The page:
As NOAA Ship Rainier underwent repairs in South Seattle, the ship’s survey launches and their crews carried out a project to update nautical charts around the Port of Everett and its approaches in Possession Sound. The boats used state-of-the-art positioning and multibeam echo sounder systems to achieve full bottom coverage of the seafloor.
The ports of Seattle, Tacoma, and Everett have experienced an increase in vessel traffic and capacity within the last decade. The Port of Everett serves as an international shipping port bringing jobs, trade, and recreational opportunities to the city. Across Possession Sound, Naval Station Everett is the homeport for five guided-missile destroyers, and two U.S. Coast Guard cutters. The data collected from this project will support additional military traffic transiting to and from Naval Submarine Base Bangor in addition to the Washington State Ferries’ Mukilteo/Clinton ferry route, commercial and tribal fishing, and recreational boating in the area. Continue reading “Crew of NOAA Ship Rainier surveys Everett, Washington, to update charts”
At the request of the NOAA Great Lakes Environmental Research Lab (GLERL), NOAA’s Office of Coast Survey deployed a survey team and a newautonomous surface vehicle (ASV) to gather hydrographic data in and around the narrow causeway inlets that dot the Lake Champlain basin in Vermont. GLERL will use the data to improve flood forecast models and analyze flood mitigation strategies in the Lake Champlain-Richelieu River system as part of a U.S. and Canada study led by the International Joint Commission.
Ever wonder what it’s like to be a member of the NOAA Coast Survey team? We use the Coast Survey spotlight blog series as a way to periodically share the experiences of Coast Survey employees as they discuss their work, background, and advice.
Brian Martinez, Lead Cartographer
Knowing that the products we provide to the mariner community is essential to safe navigation for commerce gives me a sense of accomplishment.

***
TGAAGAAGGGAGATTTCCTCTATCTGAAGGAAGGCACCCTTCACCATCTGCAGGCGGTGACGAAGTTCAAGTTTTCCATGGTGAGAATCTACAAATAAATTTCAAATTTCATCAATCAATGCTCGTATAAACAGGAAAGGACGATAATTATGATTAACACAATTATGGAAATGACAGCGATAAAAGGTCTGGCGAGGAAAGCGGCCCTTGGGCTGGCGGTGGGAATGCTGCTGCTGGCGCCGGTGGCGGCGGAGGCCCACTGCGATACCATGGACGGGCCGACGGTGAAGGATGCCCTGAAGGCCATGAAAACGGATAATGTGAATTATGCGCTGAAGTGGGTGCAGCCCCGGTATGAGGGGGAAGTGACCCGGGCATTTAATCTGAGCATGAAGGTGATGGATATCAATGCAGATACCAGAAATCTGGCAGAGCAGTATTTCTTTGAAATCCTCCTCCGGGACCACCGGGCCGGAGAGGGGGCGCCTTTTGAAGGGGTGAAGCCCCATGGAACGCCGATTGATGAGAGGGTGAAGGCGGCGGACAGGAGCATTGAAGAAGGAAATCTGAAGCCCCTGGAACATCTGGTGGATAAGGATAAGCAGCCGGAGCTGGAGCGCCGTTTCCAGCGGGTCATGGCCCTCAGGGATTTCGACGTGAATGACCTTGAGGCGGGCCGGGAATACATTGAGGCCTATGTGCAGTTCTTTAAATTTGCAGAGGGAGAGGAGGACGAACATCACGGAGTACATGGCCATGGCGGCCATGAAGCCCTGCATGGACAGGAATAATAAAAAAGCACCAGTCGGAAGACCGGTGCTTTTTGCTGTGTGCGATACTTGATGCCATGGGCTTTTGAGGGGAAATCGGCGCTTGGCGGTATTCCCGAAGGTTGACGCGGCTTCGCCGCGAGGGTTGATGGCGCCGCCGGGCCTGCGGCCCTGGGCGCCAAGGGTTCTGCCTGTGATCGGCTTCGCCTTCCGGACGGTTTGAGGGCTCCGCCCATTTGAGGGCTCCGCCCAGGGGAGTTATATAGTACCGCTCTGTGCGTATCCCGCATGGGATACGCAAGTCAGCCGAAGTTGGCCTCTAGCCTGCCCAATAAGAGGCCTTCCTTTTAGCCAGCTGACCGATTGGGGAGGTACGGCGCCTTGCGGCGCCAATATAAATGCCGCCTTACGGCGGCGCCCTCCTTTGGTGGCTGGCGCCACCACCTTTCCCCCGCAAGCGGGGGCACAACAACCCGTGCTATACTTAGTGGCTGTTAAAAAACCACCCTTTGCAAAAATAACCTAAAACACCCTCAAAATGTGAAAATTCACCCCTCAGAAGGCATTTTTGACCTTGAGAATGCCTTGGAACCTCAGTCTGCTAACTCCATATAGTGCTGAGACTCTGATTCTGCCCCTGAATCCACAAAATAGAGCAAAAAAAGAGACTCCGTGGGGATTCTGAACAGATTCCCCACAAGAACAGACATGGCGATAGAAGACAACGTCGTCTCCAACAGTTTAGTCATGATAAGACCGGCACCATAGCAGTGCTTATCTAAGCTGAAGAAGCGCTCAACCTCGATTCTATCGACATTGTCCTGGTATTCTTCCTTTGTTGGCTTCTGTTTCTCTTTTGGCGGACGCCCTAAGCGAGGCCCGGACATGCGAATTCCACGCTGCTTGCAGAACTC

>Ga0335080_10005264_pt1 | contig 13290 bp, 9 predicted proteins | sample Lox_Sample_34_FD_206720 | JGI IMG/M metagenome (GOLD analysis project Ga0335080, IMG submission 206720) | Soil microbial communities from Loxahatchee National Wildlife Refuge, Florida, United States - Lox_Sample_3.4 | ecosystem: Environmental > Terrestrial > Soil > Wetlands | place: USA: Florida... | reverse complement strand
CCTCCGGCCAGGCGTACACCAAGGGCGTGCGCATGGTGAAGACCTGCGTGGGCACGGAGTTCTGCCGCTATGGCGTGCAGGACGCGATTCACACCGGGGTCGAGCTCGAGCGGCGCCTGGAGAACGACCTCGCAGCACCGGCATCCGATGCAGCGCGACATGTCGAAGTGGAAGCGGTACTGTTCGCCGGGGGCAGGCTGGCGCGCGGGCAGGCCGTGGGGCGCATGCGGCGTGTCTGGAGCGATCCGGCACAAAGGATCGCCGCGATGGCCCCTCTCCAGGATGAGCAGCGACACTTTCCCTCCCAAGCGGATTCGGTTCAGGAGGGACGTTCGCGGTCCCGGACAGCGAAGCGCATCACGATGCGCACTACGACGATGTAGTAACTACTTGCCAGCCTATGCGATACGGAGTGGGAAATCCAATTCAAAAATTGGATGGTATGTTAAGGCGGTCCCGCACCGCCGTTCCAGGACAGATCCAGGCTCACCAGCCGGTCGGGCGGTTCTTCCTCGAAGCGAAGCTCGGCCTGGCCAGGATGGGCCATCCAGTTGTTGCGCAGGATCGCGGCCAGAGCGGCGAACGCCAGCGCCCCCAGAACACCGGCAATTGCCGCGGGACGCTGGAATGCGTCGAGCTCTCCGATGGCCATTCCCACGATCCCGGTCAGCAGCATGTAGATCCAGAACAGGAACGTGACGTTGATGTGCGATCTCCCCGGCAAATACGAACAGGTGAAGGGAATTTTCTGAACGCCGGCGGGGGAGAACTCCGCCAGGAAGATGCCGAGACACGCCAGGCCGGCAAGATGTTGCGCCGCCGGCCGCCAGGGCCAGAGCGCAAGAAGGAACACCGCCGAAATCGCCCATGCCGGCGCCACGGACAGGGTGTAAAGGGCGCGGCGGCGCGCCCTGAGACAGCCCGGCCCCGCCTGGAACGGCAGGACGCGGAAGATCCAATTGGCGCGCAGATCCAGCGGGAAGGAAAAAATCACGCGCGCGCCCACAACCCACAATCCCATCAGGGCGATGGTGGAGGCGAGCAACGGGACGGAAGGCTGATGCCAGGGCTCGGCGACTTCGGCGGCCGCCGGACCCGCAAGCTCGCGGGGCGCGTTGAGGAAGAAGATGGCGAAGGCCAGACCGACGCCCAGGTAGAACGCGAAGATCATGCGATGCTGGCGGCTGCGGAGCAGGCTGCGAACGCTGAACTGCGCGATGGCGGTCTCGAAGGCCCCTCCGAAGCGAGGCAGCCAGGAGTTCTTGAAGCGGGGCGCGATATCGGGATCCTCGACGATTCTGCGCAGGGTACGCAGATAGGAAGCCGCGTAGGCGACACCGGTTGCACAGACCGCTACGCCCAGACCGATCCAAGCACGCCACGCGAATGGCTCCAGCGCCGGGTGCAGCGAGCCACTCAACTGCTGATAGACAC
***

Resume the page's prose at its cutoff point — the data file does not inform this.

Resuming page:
Ever wonder what it’s like to be a member of the NOAA Coast Survey team? We will use the Coast Survey spotlight blog series as a way to periodically share the experiences of Coast Survey employees as they discuss their work, background, and advice.
Starla Robinson, Physical Scientist
The work we do has real value and every sounding takes a team of professionals from multiple disciplines. I like being a part of something greater.
On Thursday, June 21, we celebrate World Hydrography Day. This year’s theme—Bathymetry – the foundation for sustainable seas, oceans and waterways—is very timely as many hydrographic organizations worldwide are focusing on bathymetry at local and global scales. While we work to perfect real-time data and high-resolution bathymetry for ports, we are still working to build a foundational baseline dataset of the global seafloor. Our work at both scales have implications for the local and global economies.
Nowadays, many cars have sensors, video cameras, and other technology installed to help drivers park in tight spaces. Now imagine you are trying to parallel park a tractor-trailer on an icy hill, against a strong crosswind, with millions of dollars of products that depend on your precise execution. Dynamic conditions, tight spaces, and high stakes are exactly the scenario that many commercial vessels face as they move 95 percent of the United States’ foreign trade in and out of U.S. ports and waterways. In a manner comparable to the way car technology supports drivers, NOAA has launched a new program to develop the next generation of marine navigation tools that provide mariners with the information they need to safely and efficiently transport maritime commerce. This next generation of products is referred to as precision navigation.
By Julia Powell, deputy chief of the Coast Survey Development Lab
As e-Navigation becomes more popular, mariners are provided with streams of maritime data from multiple sources that allow them to more safely and efficiently navigate the seas. However, as the amount of information and number of sources grows, there is a need to standardize the data so it can be easily integrated and seamlessly displayed on navigation systems. Later this year, the International Hydrographic Organization (IHO) will publish edition 4.0.0 of S-100 – Universal Hydrographic Data Model. S-100 is the IHO’s framework for the standardization of maritime data products such as high resolution bathymetry, surface currents, marine protected areas, and the new standards for electronic navigational charts (ENCs).